Far from eliminating stress it is arguable that the Psycho-Pass system elevates stress levels, and the various stress-reduction technology is essential in a society where elevated stress can have a catastrophic effect on your career and life. The system forces a strict adherence to Psycho-Pass readings, with people forced to reduce their levels at every opportunity so as to avoid getting an adverse reading from various scanners linked to Sibyl. In doing so they are trying to maintain their current lifestyle and reduce the chances that they may be demoted to pushed into the realms of criminality. During an earlier episode Akane’s personal organizer (the jellyfish) advises her to take a stress reduction supplement due to elevated stress levels in a specific district. By being capable of knowing which areas of the city have elevated stress levels and thus taking supplements accordingly we see that far from eliminating stress, the Psycho-Pass system forcibly controls it. A more accurate description might be that the system forces society to control its own stress levels through the use of whatever technology is available to them at the time.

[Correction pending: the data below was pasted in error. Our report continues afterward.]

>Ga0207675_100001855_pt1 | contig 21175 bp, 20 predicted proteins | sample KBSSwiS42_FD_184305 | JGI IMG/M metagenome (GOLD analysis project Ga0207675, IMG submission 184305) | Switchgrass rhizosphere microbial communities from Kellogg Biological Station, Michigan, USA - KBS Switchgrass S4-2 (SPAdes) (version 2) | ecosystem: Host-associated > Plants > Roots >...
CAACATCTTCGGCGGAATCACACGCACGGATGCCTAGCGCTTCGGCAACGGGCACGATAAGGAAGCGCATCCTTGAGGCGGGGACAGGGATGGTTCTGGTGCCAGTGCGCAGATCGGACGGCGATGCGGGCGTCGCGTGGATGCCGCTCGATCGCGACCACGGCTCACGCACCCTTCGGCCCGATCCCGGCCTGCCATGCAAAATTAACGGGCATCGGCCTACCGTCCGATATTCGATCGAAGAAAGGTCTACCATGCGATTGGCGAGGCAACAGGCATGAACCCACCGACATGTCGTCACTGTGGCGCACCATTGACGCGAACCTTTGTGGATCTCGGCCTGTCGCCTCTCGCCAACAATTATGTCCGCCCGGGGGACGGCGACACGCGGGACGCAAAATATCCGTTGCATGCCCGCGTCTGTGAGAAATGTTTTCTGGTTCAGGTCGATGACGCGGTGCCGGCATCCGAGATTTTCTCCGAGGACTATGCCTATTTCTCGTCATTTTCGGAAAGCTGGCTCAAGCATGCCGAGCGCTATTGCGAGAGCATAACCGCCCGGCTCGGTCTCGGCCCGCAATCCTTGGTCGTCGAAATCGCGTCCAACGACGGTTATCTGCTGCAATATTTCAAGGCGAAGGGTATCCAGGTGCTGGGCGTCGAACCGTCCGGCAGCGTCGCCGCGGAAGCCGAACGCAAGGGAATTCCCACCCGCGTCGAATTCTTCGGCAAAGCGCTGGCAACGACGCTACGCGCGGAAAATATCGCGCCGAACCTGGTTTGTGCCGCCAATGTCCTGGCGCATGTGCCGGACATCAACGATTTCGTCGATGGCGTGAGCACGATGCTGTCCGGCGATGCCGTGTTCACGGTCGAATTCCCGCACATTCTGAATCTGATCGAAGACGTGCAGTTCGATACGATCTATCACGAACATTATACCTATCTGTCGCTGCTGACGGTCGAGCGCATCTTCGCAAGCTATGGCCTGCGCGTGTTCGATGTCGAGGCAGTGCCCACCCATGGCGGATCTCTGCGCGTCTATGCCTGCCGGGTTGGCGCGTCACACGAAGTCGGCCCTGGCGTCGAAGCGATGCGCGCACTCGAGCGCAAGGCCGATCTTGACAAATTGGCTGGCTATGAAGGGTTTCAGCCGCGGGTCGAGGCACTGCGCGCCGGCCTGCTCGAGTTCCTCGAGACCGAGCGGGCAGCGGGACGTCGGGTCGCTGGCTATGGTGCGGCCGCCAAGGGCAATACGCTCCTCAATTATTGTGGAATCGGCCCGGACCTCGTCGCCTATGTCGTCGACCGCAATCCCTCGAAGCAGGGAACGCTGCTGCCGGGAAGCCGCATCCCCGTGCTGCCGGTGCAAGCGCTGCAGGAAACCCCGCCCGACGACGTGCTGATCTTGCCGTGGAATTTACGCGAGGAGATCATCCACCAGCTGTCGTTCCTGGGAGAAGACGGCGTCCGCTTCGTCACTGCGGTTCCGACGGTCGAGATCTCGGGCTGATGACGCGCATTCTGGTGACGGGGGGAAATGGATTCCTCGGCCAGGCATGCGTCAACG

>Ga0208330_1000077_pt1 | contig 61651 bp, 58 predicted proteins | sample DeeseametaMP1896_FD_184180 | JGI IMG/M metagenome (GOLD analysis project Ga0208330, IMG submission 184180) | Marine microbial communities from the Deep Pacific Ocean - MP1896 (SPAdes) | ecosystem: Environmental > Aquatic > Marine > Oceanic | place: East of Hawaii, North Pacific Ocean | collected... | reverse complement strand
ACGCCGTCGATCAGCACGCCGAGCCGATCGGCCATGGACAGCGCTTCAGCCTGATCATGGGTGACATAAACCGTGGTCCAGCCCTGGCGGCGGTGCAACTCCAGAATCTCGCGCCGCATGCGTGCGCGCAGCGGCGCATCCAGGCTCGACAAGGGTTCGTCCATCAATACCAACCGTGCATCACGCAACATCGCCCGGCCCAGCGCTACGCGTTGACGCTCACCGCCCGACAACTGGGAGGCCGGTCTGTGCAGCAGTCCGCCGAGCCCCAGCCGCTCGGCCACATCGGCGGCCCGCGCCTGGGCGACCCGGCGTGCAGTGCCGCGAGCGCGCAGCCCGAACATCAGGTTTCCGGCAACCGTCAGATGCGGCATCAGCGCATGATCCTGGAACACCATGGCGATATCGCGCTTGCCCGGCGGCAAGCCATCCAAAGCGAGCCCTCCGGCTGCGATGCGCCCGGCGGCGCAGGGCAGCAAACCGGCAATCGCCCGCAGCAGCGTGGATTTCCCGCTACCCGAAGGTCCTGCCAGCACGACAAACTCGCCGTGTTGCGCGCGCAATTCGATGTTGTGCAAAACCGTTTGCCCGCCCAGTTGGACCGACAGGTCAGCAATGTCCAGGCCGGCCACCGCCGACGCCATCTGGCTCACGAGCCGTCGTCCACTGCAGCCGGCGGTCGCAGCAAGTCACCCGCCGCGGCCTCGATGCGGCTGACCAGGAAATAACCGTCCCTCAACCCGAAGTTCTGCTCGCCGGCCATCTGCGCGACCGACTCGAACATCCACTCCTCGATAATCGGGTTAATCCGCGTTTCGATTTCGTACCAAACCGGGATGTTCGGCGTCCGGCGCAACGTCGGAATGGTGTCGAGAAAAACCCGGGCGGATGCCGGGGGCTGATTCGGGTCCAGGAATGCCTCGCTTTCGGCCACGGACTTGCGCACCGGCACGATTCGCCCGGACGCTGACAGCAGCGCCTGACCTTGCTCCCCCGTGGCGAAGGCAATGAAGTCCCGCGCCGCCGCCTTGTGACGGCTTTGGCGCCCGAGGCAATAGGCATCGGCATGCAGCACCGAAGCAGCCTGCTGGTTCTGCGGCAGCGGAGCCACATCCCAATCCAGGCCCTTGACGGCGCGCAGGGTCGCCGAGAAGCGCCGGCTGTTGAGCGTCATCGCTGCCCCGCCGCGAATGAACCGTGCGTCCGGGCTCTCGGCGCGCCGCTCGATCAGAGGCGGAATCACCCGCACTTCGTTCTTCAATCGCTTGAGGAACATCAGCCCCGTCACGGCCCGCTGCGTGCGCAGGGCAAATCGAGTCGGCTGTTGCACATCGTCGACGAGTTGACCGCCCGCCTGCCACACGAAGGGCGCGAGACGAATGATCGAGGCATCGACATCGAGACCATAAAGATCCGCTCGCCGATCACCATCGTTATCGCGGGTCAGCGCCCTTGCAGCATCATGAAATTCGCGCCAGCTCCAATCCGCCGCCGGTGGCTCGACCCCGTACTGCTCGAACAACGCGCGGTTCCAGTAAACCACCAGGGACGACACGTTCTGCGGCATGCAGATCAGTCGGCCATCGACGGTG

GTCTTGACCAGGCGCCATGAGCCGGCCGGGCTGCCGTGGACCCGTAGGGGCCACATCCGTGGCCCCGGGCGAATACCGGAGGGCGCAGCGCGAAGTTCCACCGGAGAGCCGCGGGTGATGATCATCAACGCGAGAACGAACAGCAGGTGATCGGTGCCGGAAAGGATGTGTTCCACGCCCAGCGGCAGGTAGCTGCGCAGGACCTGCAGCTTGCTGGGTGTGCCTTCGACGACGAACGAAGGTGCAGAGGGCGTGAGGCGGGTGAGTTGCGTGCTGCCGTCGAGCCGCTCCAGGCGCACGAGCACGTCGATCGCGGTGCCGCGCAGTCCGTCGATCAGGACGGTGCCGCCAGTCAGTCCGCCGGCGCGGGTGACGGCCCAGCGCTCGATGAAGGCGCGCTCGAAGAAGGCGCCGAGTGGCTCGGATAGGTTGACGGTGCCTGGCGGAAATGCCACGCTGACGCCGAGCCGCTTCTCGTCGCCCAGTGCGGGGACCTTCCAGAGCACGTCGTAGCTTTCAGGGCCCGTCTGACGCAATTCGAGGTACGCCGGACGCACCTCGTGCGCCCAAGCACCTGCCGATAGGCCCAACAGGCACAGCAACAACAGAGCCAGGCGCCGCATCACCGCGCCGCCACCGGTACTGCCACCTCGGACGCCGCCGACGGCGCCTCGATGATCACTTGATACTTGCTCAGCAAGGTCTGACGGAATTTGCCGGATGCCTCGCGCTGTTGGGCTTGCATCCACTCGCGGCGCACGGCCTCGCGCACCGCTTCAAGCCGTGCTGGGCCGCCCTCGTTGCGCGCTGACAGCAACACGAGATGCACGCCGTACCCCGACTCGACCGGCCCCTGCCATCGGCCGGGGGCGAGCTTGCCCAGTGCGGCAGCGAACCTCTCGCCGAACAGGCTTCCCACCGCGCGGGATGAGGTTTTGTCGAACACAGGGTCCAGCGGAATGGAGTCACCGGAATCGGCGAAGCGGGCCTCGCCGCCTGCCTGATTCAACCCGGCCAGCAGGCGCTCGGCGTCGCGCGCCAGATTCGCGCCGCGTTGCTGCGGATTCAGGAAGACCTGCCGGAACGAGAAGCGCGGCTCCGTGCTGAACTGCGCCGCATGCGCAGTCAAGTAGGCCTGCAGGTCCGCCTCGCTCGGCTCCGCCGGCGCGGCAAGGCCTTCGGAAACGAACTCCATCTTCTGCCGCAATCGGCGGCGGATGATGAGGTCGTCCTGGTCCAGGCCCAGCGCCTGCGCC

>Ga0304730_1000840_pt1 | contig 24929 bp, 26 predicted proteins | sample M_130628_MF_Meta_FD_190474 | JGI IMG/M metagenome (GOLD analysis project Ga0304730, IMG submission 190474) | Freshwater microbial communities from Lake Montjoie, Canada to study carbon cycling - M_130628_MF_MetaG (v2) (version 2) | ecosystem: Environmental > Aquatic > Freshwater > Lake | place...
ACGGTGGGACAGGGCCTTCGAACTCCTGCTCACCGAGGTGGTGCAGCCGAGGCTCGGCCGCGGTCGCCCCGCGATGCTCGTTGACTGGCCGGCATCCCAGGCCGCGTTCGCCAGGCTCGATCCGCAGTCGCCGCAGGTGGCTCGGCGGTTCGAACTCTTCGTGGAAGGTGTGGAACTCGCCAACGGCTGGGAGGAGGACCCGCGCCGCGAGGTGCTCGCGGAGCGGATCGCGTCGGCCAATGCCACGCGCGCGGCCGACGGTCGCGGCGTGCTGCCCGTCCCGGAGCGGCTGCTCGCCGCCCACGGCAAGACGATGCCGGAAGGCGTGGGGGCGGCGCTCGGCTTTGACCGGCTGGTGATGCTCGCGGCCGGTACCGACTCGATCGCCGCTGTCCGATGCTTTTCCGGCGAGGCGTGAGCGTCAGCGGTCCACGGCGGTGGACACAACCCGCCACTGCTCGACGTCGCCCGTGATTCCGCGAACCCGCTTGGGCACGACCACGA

The system has already been shown to create adverse conditions for certain people, thus pushing them towards crime or merely backing them into a corner from which they cannot escape. The very first episode introduced a character that had kidnapped and subsequently raped a woman after being scanned by a drone and found to have elevated Psycho-Pass and by extension stress levels. His actions were partly born from fear of the consequences that having such a level can have on his life. The system itself, which includes the presence of Enforcers, was arguably the cause of his sudden psychotic and damaging behavior. His death was therefore not because he had done anything wrong (although kidnap and rape are clearly terrible) but rather the result of a system that doesn’t allow for stress to exist. Furthermore in the same sequence, the stress caused by being tortured, raped and then seeing her attacked reduced to a red puddle on the floor had an adverse effect on the victim. Her Psycho-Pass levels were judged to be at a dangerous level by the Sibyl system that contemned her to death for being the victim of rape.